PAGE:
Few books on film and religion are as insightful as Adele Reinhartz’s Jesus of Hollywood. Here, she blends film scholarship with scriptural analysis and cultural studies in seamless fashion. She not only gives close readings of the Jesus story as told in the Gospels, but she shows how close viewings of Jesus films can highlight the differences between the four scriptural accounts as well. In the process, she explodes many preconceived notions that we might have about the scriptural Jesus stories and Jesus films while posing serious questions regarding the theological and cultural implications of each.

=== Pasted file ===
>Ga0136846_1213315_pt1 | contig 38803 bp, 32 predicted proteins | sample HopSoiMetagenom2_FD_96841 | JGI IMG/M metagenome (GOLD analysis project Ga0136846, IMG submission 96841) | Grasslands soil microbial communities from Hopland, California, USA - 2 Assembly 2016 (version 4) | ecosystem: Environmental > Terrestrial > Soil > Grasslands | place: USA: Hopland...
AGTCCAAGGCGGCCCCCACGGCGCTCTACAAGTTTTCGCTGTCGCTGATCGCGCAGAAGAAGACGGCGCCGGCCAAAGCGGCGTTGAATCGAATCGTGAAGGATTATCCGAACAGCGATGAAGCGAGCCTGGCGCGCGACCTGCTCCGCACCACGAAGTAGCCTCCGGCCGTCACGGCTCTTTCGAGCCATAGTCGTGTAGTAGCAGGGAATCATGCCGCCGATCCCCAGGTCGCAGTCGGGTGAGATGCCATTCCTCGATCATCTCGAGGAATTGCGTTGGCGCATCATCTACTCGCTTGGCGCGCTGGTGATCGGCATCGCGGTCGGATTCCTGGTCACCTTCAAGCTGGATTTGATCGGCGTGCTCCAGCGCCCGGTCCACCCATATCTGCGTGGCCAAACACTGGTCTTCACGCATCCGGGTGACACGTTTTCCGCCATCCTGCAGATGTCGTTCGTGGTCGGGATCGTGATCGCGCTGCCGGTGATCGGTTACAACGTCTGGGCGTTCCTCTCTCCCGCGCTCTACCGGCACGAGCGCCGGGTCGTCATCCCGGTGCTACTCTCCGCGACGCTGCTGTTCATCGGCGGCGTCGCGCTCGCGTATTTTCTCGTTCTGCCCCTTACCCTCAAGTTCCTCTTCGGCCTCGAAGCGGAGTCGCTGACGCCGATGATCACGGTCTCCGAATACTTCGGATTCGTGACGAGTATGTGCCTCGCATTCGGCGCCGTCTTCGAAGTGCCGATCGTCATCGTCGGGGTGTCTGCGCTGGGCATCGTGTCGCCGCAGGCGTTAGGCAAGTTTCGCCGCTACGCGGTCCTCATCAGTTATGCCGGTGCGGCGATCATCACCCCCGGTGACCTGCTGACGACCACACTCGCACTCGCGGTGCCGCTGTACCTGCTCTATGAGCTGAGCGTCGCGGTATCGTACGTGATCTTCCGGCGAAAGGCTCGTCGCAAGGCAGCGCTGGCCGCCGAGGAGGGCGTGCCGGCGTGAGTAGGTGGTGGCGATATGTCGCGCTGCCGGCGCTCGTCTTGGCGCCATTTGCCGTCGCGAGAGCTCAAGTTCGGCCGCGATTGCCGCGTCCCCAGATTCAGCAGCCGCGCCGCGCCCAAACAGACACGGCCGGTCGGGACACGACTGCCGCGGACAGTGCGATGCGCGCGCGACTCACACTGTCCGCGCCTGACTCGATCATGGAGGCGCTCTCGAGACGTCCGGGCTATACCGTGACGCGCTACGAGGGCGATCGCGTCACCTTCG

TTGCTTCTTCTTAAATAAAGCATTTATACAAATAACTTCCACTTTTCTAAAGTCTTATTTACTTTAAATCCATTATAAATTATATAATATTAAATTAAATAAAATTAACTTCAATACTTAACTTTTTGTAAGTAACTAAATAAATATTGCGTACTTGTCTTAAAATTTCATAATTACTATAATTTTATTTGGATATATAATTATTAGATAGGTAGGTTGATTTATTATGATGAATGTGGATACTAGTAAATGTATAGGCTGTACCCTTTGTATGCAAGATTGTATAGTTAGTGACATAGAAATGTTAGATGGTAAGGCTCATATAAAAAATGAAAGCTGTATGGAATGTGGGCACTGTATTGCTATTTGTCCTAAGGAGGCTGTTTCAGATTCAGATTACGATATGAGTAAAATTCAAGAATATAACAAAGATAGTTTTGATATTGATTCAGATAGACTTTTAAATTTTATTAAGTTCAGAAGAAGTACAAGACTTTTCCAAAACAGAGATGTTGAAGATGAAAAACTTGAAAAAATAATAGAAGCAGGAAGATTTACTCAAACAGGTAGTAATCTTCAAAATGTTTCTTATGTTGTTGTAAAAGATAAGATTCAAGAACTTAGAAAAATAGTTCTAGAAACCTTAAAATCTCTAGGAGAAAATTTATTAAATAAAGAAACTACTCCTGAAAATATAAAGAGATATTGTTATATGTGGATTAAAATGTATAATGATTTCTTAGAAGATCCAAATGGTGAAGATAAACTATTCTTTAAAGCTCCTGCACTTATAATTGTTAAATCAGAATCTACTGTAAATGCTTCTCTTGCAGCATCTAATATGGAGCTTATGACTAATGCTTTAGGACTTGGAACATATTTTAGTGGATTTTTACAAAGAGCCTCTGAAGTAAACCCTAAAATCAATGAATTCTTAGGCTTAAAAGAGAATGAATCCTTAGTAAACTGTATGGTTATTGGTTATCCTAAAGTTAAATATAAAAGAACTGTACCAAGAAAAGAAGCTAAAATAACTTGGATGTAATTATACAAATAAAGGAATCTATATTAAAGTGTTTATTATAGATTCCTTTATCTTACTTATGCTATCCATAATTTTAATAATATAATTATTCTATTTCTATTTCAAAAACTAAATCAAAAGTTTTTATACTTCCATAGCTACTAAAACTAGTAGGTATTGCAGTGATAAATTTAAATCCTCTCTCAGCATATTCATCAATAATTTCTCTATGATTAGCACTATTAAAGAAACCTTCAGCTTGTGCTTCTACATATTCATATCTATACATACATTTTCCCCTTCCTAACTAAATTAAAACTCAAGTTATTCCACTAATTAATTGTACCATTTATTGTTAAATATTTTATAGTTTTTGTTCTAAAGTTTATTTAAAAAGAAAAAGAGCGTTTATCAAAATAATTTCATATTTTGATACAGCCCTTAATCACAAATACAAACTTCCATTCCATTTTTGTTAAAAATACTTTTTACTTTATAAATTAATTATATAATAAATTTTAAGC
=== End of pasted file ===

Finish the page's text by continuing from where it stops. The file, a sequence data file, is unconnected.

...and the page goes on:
Reinhartz begins her conclusion by writing, “If the historical Jesus of Nazareth was the unique and only Son of God, as the Gospels proclaim, then Jesus of Hollywood is his opposite–multiple, diverse, and born of many parents” (252). All we need to do to verify her claim is watch From the Manger to the Cross (1912) and The Passion of the Christ (2004) to see these differences. Throughout her book, Reinhartz breaks down the Jesus story into its component characters and events. Analyzing nearly everything from Jesus himself to Satan, she discusses the cultural influences on these representations and how they reveal the films’ social locations and their ability to continually speak to audiences today. For the most part, each chapter takes the form of a scriptural and cinematic back-and-forth. Beginning with a theme, say Mary Magdalene for example, Reinhartz chronicles scriptural accounts and then analyzes how filmmakers have adapted them in Jesus movies throughout film history.